There will be a range of other applications of the National Vegetation Information System at scales from Australia-wide to regional. Many of these applications are yet to be defined. Now the information set and the data that underpins it are readily available, it is expected that researchers and resource managers will develop and promote a suite of additional applications.
Native Vegetation Information: continuing to build the information base
Any information set is only useful if it is maintained and enhanced to keep pace with information technology developments and meet changing needs. Given the wide-ranging applications for up to date information on vegetation it is imperative that the National Vegetation Information System continues to be enhanced and improved.
The Audit and its Commonwealth, State and Territory government partners recognise that benefits for the National Vegetation Information System guidelines will be maximised by taking Australia-wide and comparable approaches to the collection, management and application of vegetation data. Significant resources have been provided to assist this process and the Commonwealth, States and Territories are working towards a collaborative model for future development. The long-term ideal is a distributed system where data and information resides within States and Territories as well as the Commonwealth.
Improvement requires activities on:
1. Australia-wide coordination providing institutional and collaborative arrangements for sharing methods, developing and managing initiatives and making progress on guidelines and data management activities-Environment Australia has agreed to take on this role.
2. Partnerships allowing a continued Australia-wide approach underpinned by a distributed information system-all States and Territories have agreed to continue progressing in partnership with Commonwealth agencies towards this goal.
3. Data management needs planned and secure funding for data management activities, so that data collections are routinely updated, data quality is improved and data access is enhanced-this requires action on all fronts from all partners to the initiative.
4. Information delivery needs to be timely and relevant to support management decisions-continued attention by all partners is essential so that client information needs are met.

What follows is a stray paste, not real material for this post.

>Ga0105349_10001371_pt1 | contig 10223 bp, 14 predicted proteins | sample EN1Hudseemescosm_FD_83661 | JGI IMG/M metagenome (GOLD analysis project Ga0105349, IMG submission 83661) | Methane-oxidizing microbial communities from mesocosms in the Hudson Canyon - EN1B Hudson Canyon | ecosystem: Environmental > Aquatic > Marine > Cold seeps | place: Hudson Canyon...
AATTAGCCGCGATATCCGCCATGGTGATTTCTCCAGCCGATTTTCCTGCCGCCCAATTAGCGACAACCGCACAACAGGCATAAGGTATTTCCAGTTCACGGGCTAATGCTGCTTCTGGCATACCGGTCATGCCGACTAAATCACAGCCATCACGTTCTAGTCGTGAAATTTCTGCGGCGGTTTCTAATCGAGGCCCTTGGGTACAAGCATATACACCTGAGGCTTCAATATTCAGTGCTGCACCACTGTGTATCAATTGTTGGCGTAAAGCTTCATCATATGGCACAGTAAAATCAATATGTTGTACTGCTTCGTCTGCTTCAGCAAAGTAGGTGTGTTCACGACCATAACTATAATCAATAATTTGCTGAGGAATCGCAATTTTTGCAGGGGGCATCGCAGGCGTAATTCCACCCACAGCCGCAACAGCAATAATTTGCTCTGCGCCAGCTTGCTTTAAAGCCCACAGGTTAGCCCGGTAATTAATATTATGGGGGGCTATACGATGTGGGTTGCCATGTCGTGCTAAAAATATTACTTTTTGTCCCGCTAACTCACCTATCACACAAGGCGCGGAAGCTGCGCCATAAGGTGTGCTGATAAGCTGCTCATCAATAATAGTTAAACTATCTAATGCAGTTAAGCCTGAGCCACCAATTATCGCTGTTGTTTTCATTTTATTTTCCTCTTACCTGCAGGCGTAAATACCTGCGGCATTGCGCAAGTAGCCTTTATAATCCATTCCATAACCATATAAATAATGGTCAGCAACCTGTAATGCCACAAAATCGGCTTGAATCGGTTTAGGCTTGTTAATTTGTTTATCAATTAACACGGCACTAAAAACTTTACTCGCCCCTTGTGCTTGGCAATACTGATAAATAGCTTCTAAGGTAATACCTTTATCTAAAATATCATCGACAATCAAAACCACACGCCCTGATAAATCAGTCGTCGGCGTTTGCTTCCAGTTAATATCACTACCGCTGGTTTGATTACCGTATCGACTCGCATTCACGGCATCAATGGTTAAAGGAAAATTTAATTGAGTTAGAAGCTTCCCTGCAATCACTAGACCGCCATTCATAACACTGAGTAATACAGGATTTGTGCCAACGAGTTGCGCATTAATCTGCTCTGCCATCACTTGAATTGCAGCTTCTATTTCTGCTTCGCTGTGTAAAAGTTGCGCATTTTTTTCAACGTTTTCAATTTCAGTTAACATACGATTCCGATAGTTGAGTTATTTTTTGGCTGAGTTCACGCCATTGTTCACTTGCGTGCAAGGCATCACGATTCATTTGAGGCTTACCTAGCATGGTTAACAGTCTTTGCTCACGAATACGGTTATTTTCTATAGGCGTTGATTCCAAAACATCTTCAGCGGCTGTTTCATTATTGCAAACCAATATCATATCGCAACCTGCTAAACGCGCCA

5. Strategic investment-collecting data on key gaps and to meet vegetation and broader natural resource management priorities, as identified by users of the information products-requires action on all fronts from all partners to the initiative.
6. Stocktake and evaluation-evaluating progress, incorporating new methods of vegetation mapping and data analysis, undertaking future assessments at a maximum of five-yearly intervals based on the National Vegetation Information System 2000 baseline and ensuring relevance to broader natural resource management activities.
Rumex vesicarius, Flinders Ranges, SA
Photo: Murray Fagg
Australia wide coordination
Environment Australia and Agriculture, Fisheries and Forestry - Australia are establishing a national approach to coordination of vegetation information. Environment Australia has taken on the role of coordinator of the National Vegetation Information System Stage I and its products. This coordination role will include working closely with vegetation data custodians in the States and Territories and across the Commonwealth to build on the work undertaken through the Audit. It will also include development of an operational plan to improve the functionality and benefits to thecustodians of the National Vegetation Information System and undertake obligations specified under the Australian Spatial Data Infrastructure for a national sponsor. The Audit is undertaking a hand-over of the Australian Native Vegetation Assessment 2001 to Environment Australia.